ebook  History of Watertown, Wisconsin



What Happens When You “Give Someone the Finger”


Written and contributed by Ben Feld


Based on article in Watertown Gazette, 01 06 1881


It may seem surprising that the name of the feisty young man of this anecdote was never revealed in the newspapers, but perhaps James W. Moore, editor of the Watertown Gazette felt it prudent to refrain from revealing his name.  Moore had been heading up The Democrat less than ninety days and may still have been hesitant about indiscriminately embarrassing certain families. 


This much he did reveal:  the subject was a male who lived in a village northwest of Watertown, a male who was apt to drink more than prudence would allow and, when he did, he became a bit feisty.  But names are not important in this incident.


What is important is that this final Fair Day of the year 1880, was quite chilly and the young man, having become uncomfortably cooled on his journey into town, felt it necessary to find warmth and fellowship in a 5th Ward saloon that day, and availed himself of sustenance for the inner man, much of it consisting of “the ardent” as it was often referred to in journalistic circles.  And it wasn’t long before he had reached the state in which he became obnoxious and managed to irritate the bartender who, for the good of his business, invited the young man to leave. 


But the young man, knowing how cold it was outside, did not take kindly to the invitation and was determined to stay inside where it was much warmer.  Words and threats not being effective, the bartender took matters and the body of the young man into his own hands and attempted to throw the obnoxious patron into the frigid outdoors.


In his attempt to avoid being ejected by the bartender and a few sympathizing patrons, the obstreperous one grabbed hold of the bar and held on “like grim Death to a decayed African,” as the Watertown Democrat put it, until someone whipped out a knife and with one swift slash performed a surgical operation which induced the trouble-maker to let go, whereupon he was summarily escorted out the door sans coat, we assume, but definitely without one finger.


What subsequently happened to the victim?  How did he explain to his friends and family the loss of one digit?  Did he require medical attention?  Did he ever regret not leaving the saloon quietly and with all ten fingers?  The answers to those question must, of necessity, be pure conjecture; completely fictional for the newspapers do not address themselves to the welfare and comfort of the victim.


More intriguing is the account of what happened to the finger.  Following the amputation, it obviously fell to the sawdust-covered floor and was ignored until the next morning when the bartender, as he went about his daily routine of tidying up the place, discovered the finger, well covered with blood, mingled with the sawdust on the floor.  His immediate reaction was:  What should be done with it?  Does it deserve a decent burial?  Should it be consigned to the trash bin?  Should it be displayed in a place of prominence as a warning to future patrons considering resisting eviction?  What would be the right, the decent, and the gentlemanly thing to do?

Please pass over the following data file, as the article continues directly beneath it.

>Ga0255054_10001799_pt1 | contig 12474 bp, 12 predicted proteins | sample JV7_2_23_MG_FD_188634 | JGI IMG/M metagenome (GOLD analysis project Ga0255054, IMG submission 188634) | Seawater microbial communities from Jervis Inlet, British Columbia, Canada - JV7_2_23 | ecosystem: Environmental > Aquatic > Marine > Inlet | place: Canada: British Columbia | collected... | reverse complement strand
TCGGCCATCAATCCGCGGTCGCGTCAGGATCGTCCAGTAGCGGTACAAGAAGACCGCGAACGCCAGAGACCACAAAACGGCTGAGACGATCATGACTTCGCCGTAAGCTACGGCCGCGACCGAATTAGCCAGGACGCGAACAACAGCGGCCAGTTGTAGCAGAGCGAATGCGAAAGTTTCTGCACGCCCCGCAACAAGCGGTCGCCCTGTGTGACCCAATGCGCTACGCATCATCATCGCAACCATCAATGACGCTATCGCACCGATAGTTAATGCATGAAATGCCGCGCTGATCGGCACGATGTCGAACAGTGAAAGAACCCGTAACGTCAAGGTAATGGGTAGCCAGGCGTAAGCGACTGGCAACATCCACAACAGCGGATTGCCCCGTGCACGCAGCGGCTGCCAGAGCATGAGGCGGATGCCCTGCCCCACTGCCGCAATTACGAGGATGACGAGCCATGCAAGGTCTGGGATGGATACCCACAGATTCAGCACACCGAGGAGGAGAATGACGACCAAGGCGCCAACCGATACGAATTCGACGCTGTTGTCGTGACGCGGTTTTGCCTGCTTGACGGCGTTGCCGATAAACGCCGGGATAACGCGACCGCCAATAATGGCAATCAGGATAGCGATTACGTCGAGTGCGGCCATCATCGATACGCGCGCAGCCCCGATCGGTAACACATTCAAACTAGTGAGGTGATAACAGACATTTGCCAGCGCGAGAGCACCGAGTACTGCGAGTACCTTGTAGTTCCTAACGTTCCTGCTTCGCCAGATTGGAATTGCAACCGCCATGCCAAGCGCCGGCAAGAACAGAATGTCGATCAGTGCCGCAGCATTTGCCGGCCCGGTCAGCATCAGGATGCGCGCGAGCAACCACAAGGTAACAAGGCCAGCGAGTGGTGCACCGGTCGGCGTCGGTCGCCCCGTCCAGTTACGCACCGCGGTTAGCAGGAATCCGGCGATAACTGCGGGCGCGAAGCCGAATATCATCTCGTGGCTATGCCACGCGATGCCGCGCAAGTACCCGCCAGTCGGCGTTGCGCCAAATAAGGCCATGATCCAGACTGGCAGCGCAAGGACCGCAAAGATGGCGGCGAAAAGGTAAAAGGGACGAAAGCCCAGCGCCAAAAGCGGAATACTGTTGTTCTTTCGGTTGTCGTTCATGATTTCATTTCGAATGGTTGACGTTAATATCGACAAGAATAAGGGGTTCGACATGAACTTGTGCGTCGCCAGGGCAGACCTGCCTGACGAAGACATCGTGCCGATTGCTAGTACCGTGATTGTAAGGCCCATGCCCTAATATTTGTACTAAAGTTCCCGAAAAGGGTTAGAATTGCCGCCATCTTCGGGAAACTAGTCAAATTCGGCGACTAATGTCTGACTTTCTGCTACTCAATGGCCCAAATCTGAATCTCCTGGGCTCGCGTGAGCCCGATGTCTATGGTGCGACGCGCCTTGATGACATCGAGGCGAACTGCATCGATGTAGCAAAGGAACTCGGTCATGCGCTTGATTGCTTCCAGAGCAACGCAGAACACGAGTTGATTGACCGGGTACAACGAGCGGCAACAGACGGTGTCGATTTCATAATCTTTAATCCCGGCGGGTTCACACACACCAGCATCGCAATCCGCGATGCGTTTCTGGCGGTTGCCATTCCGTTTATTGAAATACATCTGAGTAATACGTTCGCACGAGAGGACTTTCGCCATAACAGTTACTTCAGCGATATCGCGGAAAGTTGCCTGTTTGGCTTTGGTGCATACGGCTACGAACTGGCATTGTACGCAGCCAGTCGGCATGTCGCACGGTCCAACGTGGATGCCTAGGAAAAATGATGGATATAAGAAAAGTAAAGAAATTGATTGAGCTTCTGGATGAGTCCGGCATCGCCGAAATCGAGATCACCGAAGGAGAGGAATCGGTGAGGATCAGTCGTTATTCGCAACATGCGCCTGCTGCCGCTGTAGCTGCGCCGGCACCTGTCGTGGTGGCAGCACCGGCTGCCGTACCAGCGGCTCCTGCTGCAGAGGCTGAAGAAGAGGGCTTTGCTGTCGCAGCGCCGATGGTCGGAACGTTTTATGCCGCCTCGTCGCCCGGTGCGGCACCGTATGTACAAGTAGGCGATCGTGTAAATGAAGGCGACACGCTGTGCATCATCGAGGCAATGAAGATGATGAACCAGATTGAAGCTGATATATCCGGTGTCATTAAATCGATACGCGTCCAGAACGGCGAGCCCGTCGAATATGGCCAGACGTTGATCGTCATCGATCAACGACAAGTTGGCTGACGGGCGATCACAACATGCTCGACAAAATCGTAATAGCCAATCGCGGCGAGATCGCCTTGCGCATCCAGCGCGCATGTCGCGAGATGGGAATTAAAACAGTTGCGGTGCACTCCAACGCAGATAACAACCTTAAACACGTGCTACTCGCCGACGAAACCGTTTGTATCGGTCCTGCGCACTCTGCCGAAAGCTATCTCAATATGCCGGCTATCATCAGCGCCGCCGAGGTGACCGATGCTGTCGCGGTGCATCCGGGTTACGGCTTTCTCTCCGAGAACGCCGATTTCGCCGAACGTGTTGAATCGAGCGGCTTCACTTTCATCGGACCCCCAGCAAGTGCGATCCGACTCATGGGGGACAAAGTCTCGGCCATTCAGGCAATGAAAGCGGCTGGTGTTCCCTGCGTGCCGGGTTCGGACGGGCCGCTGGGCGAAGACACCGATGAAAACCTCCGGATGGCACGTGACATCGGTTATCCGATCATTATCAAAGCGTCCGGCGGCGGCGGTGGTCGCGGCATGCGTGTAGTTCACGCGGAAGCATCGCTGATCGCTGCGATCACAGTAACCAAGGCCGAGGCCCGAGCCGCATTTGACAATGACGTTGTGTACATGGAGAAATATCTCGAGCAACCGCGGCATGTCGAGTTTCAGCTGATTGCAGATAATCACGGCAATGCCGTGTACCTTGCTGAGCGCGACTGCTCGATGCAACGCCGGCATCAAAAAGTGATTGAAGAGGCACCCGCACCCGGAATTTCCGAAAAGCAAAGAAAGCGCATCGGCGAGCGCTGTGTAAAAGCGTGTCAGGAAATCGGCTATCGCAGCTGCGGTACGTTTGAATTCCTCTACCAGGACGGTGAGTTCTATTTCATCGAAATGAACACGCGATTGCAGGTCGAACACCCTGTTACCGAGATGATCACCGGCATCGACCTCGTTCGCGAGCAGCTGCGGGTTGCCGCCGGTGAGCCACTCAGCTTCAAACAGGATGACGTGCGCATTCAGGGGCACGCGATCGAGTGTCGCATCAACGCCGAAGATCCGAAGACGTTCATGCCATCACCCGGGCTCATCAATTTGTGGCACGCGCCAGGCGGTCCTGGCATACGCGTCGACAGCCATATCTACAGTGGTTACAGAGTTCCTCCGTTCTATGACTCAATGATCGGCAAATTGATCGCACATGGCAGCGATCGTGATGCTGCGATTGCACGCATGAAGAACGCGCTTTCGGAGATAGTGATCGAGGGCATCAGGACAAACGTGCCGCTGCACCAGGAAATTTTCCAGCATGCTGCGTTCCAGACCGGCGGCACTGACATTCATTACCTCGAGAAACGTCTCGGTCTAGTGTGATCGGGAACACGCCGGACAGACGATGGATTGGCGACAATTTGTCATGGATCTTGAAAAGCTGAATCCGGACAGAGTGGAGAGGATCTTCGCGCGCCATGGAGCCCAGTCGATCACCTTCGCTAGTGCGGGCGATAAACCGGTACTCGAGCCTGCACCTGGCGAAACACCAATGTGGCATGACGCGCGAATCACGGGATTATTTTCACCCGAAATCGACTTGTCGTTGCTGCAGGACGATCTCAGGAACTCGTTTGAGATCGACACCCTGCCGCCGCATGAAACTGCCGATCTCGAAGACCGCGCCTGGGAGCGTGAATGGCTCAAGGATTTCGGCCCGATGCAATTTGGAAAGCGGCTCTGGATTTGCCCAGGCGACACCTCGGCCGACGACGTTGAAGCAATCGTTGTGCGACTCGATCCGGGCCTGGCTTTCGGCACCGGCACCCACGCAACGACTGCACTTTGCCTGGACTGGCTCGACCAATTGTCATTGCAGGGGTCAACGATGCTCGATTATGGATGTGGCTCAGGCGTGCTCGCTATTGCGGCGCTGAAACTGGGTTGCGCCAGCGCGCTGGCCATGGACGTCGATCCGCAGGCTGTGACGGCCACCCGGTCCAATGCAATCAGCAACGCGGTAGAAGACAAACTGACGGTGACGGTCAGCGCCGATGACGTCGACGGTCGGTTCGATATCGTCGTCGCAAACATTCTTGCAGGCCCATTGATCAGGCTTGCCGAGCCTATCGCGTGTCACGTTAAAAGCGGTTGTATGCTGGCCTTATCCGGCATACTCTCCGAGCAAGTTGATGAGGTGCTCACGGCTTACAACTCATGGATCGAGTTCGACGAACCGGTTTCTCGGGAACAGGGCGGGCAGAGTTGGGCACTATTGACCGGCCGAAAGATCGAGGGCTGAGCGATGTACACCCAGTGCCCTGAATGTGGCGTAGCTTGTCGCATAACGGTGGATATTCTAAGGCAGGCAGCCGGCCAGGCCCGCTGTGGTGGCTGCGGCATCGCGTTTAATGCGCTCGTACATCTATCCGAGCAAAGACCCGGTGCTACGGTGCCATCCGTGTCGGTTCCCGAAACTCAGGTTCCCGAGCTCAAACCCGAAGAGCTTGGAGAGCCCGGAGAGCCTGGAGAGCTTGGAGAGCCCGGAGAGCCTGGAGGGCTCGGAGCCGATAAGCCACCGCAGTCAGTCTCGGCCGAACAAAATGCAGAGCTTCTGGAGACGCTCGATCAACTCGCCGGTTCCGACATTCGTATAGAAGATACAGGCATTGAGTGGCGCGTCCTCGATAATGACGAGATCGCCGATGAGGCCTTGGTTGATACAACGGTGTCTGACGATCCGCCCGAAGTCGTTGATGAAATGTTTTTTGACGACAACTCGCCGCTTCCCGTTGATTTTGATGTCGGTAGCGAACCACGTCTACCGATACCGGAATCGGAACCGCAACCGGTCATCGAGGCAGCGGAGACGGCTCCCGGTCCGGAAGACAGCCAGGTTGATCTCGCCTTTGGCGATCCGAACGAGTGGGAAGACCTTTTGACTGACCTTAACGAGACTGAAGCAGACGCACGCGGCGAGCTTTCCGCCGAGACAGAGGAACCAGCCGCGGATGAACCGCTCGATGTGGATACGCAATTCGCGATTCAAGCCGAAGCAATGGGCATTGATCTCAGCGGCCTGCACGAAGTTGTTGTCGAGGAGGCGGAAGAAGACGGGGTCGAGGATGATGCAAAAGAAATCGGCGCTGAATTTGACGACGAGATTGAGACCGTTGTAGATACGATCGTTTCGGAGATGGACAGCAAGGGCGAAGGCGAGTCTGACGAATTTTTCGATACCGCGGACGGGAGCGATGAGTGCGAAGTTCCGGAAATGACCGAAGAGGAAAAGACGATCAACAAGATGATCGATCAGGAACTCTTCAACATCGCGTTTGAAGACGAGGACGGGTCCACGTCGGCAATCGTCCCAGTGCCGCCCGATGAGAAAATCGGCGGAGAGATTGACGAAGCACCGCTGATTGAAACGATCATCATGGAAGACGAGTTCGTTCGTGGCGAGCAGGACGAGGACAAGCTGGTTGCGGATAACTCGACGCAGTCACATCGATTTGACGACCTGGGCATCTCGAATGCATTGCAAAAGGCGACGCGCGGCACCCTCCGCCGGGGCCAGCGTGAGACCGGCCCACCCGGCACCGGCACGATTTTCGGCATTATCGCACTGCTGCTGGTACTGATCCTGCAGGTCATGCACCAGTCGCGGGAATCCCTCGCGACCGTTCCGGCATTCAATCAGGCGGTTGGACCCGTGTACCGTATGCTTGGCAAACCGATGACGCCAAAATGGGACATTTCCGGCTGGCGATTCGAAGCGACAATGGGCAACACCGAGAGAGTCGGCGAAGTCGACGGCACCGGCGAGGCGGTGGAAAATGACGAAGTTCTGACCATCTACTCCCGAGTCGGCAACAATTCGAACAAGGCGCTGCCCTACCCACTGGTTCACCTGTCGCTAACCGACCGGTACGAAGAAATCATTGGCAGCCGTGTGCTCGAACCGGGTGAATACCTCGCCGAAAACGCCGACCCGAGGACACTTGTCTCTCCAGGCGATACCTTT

He rejected all of the above and instead, gingerly picked up the finger and put it in an old glove he selected from his supply of lost or forgotten gloves which he had accumulated over the years.  Now he had a new problem; what should he do with the glove now containing a finger?  Easy!  He took a short walk and when he felt he was not being observed, he calmly dropped the glove and finger in a ditch a short distance west of the Northwestern Railroad track.


Problem solved?  Not quite.  He hadn‘t reckoned with the frugality of a young man living several miles west of the city, who, that same day, on seeing the glove in the road as he approached Watertown, picked it up, put it in his pocket, and in the course of the day stopped at a different 5th Ward saloon where he proceeded to consume a modest amount of warming spirits while enjoying the camaraderie of fellow patrons for the better part of the afternoon.


As he was about to leave the place, cognizant of the cold weather outside, he removed from his pocket the glove he had found on the road, and slipped his hand into it.  Imagine his surprise when he discovered the finger in that glove!


As the Watertown Democrat described the scene:  “His face grew pale, his lips began to quiver, and his knees trembled so violently that he was obliged to seat himself on an empty beer keg”.


It wasn’t the sight of the bloody finger which made him feel so faint, The Democrat said, but the fear that the mere finding of that freshly carved appendage in his possession would be sufficient evidence to convict him of, he was sure, cold-blooded murder.


And so, for the second time the presence of the finger presented a grave problem for the unfortunate possessor.  And this time the solution was again like the first solution -- Get rid of it!


Which he did.  Calmly, as calmly as he was able to act in his present agitated mental state, left the saloon, and a short distance away threw the glove-encased finger over a woodpile and left the place trusting that some hungry dog would come along and get away with it.


Nothing was ever again mentioned in the newspapers about the problem-causing finger, but one can’t help wondering if the original owner ever learned of the fate of the finger he lost while trying so desperately to remain in that 5th Ward saloon just a little longer.


Moral -- It’s not nice to give anyone the finger.